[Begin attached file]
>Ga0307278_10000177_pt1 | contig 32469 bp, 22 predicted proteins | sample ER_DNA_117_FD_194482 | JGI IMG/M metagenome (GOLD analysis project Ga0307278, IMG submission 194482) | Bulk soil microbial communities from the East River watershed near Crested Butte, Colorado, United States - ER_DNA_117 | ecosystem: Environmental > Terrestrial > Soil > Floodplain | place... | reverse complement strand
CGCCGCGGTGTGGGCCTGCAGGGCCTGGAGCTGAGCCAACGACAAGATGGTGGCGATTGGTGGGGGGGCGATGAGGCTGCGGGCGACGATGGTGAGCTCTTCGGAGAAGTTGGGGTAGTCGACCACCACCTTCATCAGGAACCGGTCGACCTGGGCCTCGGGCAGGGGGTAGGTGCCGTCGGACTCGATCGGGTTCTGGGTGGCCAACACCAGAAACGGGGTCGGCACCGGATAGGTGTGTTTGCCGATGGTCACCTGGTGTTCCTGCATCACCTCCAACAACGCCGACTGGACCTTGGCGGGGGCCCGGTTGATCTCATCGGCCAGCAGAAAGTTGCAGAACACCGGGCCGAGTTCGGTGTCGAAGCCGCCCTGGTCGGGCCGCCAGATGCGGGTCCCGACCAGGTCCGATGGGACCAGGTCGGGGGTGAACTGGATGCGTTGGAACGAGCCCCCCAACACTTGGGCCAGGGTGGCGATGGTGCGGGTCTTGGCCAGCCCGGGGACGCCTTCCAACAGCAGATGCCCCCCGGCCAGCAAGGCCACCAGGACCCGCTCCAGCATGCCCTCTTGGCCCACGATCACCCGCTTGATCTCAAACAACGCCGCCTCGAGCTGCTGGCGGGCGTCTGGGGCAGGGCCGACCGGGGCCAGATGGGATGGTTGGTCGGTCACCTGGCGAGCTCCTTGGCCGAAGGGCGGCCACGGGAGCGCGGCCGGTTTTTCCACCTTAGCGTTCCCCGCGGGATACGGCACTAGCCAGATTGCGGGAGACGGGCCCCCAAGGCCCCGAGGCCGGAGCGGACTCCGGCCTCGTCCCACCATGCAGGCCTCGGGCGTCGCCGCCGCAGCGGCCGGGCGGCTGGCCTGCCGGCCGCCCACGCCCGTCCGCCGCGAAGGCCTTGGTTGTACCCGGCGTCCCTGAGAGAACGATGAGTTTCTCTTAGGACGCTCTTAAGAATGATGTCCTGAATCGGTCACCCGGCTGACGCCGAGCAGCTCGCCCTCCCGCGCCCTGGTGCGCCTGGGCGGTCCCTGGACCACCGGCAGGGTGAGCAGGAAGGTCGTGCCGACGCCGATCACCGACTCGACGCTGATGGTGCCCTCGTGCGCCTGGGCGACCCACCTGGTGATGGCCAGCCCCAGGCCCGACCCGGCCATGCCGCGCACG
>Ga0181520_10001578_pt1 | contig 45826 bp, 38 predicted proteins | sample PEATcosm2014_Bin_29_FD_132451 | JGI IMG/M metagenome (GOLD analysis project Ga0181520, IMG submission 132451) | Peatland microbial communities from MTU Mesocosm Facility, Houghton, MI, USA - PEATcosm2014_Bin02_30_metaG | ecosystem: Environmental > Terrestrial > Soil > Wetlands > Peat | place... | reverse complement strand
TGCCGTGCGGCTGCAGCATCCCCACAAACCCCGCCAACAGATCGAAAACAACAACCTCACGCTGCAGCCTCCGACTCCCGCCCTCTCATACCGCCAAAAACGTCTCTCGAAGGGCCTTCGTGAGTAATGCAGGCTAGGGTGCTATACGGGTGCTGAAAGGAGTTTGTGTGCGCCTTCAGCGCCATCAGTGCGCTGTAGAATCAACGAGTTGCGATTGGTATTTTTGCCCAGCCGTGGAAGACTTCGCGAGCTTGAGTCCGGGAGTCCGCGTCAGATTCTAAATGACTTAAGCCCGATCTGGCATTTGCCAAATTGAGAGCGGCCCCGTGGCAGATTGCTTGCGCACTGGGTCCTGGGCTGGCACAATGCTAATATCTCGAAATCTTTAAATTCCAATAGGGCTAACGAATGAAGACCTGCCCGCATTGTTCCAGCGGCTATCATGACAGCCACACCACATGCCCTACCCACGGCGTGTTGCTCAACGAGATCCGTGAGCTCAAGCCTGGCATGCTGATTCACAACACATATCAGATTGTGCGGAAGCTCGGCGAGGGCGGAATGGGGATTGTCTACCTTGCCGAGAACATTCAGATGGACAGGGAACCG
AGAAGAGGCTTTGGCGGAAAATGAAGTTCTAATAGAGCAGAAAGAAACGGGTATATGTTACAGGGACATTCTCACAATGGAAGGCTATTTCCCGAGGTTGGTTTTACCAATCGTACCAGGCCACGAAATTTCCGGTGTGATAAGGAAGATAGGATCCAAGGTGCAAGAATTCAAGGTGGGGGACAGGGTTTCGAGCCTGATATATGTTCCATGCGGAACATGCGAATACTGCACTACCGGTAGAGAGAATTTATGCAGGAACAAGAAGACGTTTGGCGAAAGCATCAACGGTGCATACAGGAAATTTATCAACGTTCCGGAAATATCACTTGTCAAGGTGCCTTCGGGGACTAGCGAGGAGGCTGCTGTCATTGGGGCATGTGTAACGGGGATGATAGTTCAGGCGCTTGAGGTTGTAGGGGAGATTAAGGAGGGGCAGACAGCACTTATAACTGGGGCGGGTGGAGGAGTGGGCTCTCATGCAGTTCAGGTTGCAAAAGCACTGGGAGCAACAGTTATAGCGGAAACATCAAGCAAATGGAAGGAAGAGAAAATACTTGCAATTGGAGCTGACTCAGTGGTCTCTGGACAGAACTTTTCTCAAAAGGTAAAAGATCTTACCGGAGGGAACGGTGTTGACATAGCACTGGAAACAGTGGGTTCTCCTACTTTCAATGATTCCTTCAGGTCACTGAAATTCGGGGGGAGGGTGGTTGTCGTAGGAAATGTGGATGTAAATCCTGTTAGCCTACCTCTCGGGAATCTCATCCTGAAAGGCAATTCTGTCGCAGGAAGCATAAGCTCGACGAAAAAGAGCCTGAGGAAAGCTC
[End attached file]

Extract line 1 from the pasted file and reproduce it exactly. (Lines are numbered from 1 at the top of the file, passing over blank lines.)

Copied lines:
>Ga0307278_10000177_pt1 | contig 32469 bp, 22 predicted proteins | sample ER_DNA_117_FD_194482 | JGI IMG/M metagenome (GOLD analysis project Ga0307278, IMG submission 194482) | Bulk soil microbial communities from the East River watershed near Crested Butte, Colorado, United States - ER_DNA_117 | ecosystem: Environmental > Terrestrial > Soil > Floodplain | place... | reverse complement strand